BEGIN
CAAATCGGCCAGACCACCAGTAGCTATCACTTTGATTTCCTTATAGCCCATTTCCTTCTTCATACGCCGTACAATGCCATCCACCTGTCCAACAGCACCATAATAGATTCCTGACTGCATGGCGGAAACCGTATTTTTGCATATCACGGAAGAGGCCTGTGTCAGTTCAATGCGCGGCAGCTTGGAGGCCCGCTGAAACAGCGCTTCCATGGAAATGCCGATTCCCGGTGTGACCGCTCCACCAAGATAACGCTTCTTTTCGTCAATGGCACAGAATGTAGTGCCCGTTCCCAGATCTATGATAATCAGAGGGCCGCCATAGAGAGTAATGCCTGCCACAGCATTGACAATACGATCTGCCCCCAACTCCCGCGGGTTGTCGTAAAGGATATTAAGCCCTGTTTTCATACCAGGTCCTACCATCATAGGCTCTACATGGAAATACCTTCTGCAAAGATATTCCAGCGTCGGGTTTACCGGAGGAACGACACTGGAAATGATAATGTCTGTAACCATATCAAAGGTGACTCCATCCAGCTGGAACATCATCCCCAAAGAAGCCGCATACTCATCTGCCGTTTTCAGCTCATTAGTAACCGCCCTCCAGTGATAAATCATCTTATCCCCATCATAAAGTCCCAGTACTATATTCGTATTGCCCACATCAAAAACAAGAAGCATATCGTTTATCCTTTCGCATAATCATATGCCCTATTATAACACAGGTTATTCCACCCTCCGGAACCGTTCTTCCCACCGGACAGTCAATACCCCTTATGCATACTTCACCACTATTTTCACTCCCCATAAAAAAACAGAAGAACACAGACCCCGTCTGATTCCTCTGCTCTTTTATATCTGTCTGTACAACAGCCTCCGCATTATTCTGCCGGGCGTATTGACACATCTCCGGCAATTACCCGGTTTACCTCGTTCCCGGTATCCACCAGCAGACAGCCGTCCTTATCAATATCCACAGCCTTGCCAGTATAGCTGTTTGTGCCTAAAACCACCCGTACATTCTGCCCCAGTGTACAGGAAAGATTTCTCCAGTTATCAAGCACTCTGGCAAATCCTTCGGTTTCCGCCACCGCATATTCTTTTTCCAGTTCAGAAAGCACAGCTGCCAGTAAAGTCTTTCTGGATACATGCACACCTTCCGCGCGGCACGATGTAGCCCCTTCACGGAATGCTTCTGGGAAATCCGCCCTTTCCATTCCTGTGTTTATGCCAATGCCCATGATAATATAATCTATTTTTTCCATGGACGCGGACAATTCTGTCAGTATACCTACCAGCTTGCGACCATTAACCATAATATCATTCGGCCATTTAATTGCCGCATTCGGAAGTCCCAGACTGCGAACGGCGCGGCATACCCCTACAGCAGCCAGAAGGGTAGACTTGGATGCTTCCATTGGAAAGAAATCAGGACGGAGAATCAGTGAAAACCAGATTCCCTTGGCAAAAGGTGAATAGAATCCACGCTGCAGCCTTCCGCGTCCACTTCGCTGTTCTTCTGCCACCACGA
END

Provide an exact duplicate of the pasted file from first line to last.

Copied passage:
CAAATCGGCCAGACCACCAGTAGCTATCACTTTGATTTCCTTATAGCCCATTTCCTTCTTCATACGCCGTACAATGCCATCCACCTGTCCAACAGCACCATAATAGATTCCTGACTGCATGGCGGAAACCGTATTTTTGCATATCACGGAAGAGGCCTGTGTCAGTTCAATGCGCGGCAGCTTGGAGGCCCGCTGAAACAGCGCTTCCATGGAAATGCCGATTCCCGGTGTGACCGCTCCACCAAGATAACGCTTCTTTTCGTCAATGGCACAGAATGTAGTGCCCGTTCCCAGATCTATGATAATCAGAGGGCCGCCATAGAGAGTAATGCCTGCCACAGCATTGACAATACGATCTGCCCCCAACTCCCGCGGGTTGTCGTAAAGGATATTAAGCCCTGTTTTCATACCAGGTCCTACCATCATAGGCTCTACATGGAAATACCTTCTGCAAAGATATTCCAGCGTCGGGTTTACCGGAGGAACGACACTGGAAATGATAATGTCTGTAACCATATCAAAGGTGACTCCATCCAGCTGGAACATCATCCCCAAAGAAGCCGCATACTCATCTGCCGTTTTCAGCTCATTAGTAACCGCCCTCCAGTGATAAATCATCTTATCCCCATCATAAAGTCCCAGTACTATATTCGTATTGCCCACATCAAAAACAAGAAGCATATCGTTTATCCTTTCGCATAATCATATGCCCTATTATAACACAGGTTATTCCACCCTCCGGAACCGTTCTTCCCACCGGACAGTCAATACCCCTTATGCATACTTCACCACTATTTTCACTCCCCATAAAAAAACAGAAGAACACAGACCCCGTCTGATTCCTCTGCTCTTTTATATCTGTCTGTACAACAGCCTCCGCATTATTCTGCCGGGCGTATTGACACATCTCCGGCAATTACCCGGTTTACCTCGTTCCCGGTATCCACCAGCAGACAGCCGTCCTTATCAATATCCACAGCCTTGCCAGTATAGCTGTTTGTGCCTAAAACCACCCGTACATTCTGCCCCAGTGTACAGGAAAGATTTCTCCAGTTATCAAGCACTCTGGCAAATCCTTCGGTTTCCGCCACCGCATATTCTTTTTCCAGTTCAGAAAGCACAGCTGCCAGTAAAGTCTTTCTGGATACATGCACACCTTCCGCGCGGCACGATGTAGCCCCTTCACGGAATGCTTCTGGGAAATCCGCCCTTTCCATTCCTGTGTTTATGCCAATGCCCATGATAATATAATCTATTTTTTCCATGGACGCGGACAATTCTGTCAGTATACCTACCAGCTTGCGACCATTAACCATAATATCATTCGGCCATTTAATTGCCGCATTCGGAAGTCCCAGACTGCGAACGGCGCGGCATACCCCTACAGCAGCCAGAAGGGTAGACTTGGATGCTTCCATTGGAAAGAAATCAGGACGGAGAATCAGTGAAAACCAGATTCCCTTGGCAAAAGGTGAATAGAATCCACGCTGCAGCCTTCCGCGTCCACTTCGCTGTTCTTCTGCCACCACGA